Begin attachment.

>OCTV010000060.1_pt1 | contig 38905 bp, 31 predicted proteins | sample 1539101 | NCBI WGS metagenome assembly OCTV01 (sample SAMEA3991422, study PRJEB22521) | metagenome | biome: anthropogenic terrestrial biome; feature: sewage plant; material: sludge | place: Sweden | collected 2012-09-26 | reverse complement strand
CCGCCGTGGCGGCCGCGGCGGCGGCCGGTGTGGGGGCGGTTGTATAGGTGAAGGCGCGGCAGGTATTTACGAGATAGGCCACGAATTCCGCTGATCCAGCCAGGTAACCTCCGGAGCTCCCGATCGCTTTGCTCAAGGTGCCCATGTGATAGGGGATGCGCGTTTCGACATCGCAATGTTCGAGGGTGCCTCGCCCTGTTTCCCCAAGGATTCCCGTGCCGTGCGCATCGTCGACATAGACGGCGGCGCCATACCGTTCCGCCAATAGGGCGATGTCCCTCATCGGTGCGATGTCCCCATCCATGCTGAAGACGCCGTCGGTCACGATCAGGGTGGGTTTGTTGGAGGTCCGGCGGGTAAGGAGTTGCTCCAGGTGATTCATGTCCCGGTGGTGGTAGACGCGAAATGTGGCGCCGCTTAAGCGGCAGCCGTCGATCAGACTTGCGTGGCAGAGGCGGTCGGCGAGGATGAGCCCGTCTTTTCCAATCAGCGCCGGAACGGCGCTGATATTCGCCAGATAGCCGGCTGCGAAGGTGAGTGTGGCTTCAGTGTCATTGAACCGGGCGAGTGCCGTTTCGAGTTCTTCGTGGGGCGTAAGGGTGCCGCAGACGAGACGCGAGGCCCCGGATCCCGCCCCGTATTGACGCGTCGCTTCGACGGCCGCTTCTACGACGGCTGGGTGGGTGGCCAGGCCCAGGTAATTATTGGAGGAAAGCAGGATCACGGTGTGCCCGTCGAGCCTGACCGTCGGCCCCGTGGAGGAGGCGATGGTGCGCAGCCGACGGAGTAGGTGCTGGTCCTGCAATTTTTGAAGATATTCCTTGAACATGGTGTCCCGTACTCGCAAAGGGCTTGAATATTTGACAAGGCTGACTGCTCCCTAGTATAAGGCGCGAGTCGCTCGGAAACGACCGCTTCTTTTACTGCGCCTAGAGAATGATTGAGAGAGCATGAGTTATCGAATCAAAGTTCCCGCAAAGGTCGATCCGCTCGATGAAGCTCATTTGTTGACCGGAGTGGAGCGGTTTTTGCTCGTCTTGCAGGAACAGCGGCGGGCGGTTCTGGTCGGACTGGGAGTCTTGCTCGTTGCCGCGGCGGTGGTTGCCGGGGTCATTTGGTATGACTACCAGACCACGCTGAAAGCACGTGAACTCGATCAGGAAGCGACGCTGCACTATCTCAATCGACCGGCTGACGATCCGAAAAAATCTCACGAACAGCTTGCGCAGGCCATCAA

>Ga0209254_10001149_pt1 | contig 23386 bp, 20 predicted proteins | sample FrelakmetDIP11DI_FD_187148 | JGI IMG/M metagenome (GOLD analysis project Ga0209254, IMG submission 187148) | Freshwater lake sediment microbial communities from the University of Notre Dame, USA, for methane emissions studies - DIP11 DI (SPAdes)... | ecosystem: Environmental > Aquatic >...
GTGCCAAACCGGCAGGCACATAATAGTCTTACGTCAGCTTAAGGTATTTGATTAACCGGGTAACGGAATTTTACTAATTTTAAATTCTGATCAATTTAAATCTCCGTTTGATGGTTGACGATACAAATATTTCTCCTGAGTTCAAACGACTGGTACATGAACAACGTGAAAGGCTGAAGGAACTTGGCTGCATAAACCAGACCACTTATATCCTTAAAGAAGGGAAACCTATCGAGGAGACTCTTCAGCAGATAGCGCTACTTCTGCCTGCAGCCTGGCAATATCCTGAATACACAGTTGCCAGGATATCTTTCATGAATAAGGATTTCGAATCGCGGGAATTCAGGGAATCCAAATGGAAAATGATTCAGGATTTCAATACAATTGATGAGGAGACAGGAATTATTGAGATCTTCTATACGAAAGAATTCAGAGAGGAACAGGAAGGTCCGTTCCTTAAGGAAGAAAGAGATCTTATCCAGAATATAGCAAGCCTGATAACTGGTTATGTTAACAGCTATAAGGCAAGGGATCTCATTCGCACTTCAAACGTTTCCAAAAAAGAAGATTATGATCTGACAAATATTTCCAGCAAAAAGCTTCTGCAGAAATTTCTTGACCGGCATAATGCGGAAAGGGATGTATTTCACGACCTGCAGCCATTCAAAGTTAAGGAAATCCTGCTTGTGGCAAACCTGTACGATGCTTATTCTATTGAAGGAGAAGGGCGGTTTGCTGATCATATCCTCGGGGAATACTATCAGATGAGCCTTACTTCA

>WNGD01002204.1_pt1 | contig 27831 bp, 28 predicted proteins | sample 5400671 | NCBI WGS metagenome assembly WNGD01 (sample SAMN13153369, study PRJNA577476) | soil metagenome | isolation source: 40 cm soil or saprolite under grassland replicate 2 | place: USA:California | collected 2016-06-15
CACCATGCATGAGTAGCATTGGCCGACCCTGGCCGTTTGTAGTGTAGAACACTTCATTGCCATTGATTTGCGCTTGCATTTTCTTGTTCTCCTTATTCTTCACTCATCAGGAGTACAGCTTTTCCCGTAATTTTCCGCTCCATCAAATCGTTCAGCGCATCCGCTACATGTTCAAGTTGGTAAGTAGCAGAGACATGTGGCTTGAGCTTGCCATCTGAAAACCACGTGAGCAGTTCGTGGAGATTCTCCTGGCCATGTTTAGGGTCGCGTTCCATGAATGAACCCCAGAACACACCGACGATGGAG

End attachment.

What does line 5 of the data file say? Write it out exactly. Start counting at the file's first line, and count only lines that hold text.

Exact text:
>WNGD01002204.1_pt1 | contig 27831 bp, 28 predicted proteins | sample 5400671 | NCBI WGS metagenome assembly WNGD01 (sample SAMN13153369, study PRJNA577476) | soil metagenome | isolation source: 40 cm soil or saprolite under grassland replicate 2 | place: USA:California | collected 2016-06-15